- E Dahi *, Y. M. a. G. M. (2004). Credibility and Limitations of Fluoride Analysis Using the Pack Test! Kit. Proceedings of the 4th International Workshop on Fluorosis Prevention and Defluoridation of Water, Colombo, Sri Lanka, The International Society for Fluoride Research, ISFR Environmental Development Co-operation Group, EnDeCo Intercountry Centre for Oral Health, ICOH.
- Jerry R Taricska, L. K. W., Yung-Tse Hung, and Kathleen Hung Li (2006). Fluoridation and Defluoridation. Advanced Physicochemical Treatment Processes. New York, Springer-Verlag. 4.
- Rajchagool, S. R. a. C. (1997). SOLVING THE FLUOROSIS PROBLEM IN A DEVELOPING COUNTRY. 2nd International Workshop on Fluorosis Prevention and Defluoridation of Water, Nazreth, Ethiopia, The International Society for Fluoride Research.
- L. Feenstra, L. V., J. Griffioen (2007). Fluoride in groundwater: Overview and evaluation of removal methods. Utrecht, The Netherlands, International Groundwater Resources Assessment Centre: 25.
- Dahi, E. (2000). The State of Art of Small Community Defluoridation of Drinking Water. 3rd International Workshop on Fluorosis Prevention and Defluoridation of Water, Chiang Mai, Thailand, The International Society for Fluoride Research Environmental Development Co-operation Group Intercountry Centre for Oral Health.
- N V Dzung a, H. H. P., N N Long, N T Quang and P Waldemar (2004). Domestic Defluoridation of Water Using Locally Produced Activated Alumina. The 4th International Workshop on Fluorosis Prevention and Defluoridation of Water, Colombo, Sri Lanka, The International Society for Fluoride Research Environmental Development Co-operation Group.
- G Karthikeyan’, B. V. A. a. S. M. (1997). DEFLUORIDATION PROPERTIES OF ACTIVATED ALUMINA. 2nd International Workshop on Fluorosis Prevention and Defluoridation of Water, Nazreth, Ethiopia, The International Society for Fluoride Research.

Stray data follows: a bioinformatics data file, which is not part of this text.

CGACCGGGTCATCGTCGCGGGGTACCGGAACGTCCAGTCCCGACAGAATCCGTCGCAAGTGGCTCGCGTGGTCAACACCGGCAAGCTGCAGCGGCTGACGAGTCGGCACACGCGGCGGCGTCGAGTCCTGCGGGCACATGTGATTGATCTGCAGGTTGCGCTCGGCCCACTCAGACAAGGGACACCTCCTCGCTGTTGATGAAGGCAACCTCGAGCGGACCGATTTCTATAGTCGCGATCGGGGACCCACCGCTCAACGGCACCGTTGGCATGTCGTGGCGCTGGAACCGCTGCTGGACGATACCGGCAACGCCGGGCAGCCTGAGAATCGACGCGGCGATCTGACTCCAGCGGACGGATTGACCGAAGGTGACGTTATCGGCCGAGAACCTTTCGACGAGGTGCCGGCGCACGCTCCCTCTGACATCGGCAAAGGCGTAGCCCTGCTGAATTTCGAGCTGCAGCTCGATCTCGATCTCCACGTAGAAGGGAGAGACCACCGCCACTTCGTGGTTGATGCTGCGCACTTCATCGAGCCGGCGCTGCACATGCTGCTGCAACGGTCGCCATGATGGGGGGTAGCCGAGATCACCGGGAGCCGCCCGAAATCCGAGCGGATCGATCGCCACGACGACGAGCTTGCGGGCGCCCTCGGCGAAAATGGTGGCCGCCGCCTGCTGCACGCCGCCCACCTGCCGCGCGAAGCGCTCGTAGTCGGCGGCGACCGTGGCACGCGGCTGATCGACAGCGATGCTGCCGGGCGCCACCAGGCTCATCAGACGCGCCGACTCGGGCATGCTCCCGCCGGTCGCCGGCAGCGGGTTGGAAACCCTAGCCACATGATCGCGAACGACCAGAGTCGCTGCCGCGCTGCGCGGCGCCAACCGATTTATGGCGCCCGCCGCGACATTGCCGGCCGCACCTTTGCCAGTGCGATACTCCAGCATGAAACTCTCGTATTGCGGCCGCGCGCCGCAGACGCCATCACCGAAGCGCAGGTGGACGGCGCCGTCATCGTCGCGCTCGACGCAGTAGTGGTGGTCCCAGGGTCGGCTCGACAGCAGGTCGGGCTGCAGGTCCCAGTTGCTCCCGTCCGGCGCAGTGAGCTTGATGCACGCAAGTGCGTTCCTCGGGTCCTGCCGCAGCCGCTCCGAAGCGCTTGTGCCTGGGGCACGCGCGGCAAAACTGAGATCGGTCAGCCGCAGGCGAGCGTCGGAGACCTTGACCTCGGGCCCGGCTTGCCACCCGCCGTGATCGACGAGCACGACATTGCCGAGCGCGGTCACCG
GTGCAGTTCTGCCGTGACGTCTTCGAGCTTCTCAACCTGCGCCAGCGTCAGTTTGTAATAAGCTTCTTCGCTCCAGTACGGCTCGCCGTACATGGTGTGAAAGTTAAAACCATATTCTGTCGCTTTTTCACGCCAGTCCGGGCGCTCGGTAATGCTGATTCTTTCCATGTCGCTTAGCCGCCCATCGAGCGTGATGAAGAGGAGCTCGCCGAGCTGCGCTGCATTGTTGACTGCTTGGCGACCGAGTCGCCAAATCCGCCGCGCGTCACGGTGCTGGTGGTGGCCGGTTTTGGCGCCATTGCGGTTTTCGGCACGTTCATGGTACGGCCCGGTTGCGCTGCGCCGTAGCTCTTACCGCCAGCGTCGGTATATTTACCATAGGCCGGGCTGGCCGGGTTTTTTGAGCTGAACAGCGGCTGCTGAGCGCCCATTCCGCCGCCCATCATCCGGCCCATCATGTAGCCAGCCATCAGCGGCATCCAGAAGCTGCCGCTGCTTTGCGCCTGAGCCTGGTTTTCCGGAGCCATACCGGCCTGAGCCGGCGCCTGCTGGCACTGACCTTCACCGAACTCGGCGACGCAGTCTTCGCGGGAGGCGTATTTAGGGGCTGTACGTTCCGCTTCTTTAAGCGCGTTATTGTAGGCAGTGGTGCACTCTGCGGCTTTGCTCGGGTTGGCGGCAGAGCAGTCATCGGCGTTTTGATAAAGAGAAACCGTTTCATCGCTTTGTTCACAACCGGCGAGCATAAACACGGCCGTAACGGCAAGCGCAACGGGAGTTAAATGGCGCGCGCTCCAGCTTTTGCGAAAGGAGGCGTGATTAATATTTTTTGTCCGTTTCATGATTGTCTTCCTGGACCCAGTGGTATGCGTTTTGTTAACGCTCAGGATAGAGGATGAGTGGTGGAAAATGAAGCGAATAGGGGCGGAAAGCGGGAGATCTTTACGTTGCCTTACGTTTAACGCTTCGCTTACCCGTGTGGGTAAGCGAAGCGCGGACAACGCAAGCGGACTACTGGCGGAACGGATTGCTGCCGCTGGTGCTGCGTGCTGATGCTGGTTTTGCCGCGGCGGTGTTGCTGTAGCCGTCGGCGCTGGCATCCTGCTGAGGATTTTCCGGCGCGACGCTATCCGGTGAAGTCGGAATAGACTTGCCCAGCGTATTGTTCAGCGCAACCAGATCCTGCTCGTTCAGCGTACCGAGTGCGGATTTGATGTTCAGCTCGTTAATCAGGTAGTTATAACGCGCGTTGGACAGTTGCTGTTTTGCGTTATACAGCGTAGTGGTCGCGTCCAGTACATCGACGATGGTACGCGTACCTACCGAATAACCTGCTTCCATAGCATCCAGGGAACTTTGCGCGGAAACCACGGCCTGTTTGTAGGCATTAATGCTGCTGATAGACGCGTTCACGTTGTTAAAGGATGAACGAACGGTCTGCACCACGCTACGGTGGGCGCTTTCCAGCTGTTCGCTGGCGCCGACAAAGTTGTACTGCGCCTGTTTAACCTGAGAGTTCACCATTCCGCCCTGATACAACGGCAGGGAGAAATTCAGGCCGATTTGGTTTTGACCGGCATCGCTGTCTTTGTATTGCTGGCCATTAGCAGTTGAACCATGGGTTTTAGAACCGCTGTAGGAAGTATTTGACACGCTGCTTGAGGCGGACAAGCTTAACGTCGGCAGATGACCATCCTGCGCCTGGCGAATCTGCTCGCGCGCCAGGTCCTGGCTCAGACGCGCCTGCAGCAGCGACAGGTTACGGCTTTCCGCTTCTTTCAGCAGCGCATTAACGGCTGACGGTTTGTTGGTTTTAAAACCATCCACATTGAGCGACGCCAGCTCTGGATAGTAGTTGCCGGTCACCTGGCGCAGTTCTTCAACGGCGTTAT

- FABRICATION AND TESTING OF INTERMEDIATE LEVEL ACTIVATED ALUMINA BASED DEFLUORIDATION FILTERS AGRAWAL, R; MARGANDAN, K; SINGH, K; ACHARYA, R; SHARMA, S; Qanungo, Kushal, Tchê Química, Vol. 10, No. 19, p65-80.  Improvement of User Friendliness of a Simple Domestic Defluoridation Unit Using Activated Alumina, World Journal of Applied Environmental Chemistry,R. Agrawal, K. Margandan, K.Singh, R. Acharya, S. Sharma, Kushal Qanungo, Vol. 2, Issue 1,2013, p1-7
- Values derived and worked backwords from values seen in reference numbers  and 
- Bregnhøj, E. D. a. H. (1995). SIGNIFICANCE OF OXYGEN IN PROCESSING OF BONE CHAR FOR DEFLUORIDATION OF WATER. The 1st International Workshop on Fluorosis Prevention and Defluoridation of Water, Ngurdoto, Tanzania, The International Society for Fluoride Research.
- Naohito Kawasaki, F. O., Hisato Tominaga, and Isao Yamaguchi (2009). "Removal of Fluoride Ion by Bone Char Produced from Animal Biomass." Journal of Oleo Science 58(10): 6.
- Osiriphan, W. P. a. N. (1997). PREPARATION OF BONE CHAR BY CALCINATION. 2nd International Workshop on Fluorosis Prevention and Defluoridation of Water, Nazreth, Ethiopia, The International Society for Fluoride Research.
- Kongpun, J. A. H. B. a. M. (2000). Bone Char Quality and Defluoridation Capacity in Contact Precipitation. 3rd International Workshop on Fluorosis Prevention and Defluoridation of Water, Chiang Mai, Thailand, The International Society for Fluoride Research Environmental Development Co-operation Group Intercountry Centre for Oral Health.
- H. Mjengera *, G. M. (2003). "Appropriate deflouridation technology for use in flourotic areas in Tanzania." Physics and Chemistry of the Earth 28: 1097–1104.
- Dahi, H. B. a. E. (1995). KINETICS OF UPTAKE OF FLUORIDE ON BONE CHAR IN BATCH. 1stInternational Workshop on Fluorosis Prevention and Defluoridation of Water. Arusha, Tanzania, International Societ of Fluoride Research.
- Dahi, P. J. a. E. (1997). EFFECT OF CALCIUM ADDITION ON THE DEFLUORIDATION CAPACITY OF BONE CHAR. 2nd International Workshop on Fluorosis Prevention and Defluoridation of Water, Nazreth, Ethiopia, The International Society for Fluoride Research.
- Bhargava, D. S. (1997). ECONOMICAL TECHNOLOGY OF FLUORIDE REMOVAL USING FISHBONE CHARCOAL COLUMNS AT DOMESTIC LEVEL. 2nd International Workshop on Fluorosis Prevention and Defluoridation of Water, Nazreth, Ethiopia, The International Society for Fluoride Research.
- Catholic Diocese of Nakuru, W. Q. a. K. M. (2007). CDN's EXPERIENCES IN PRODUCING BONE CHAR. P. Jacobsen, Catholic Diocese Network.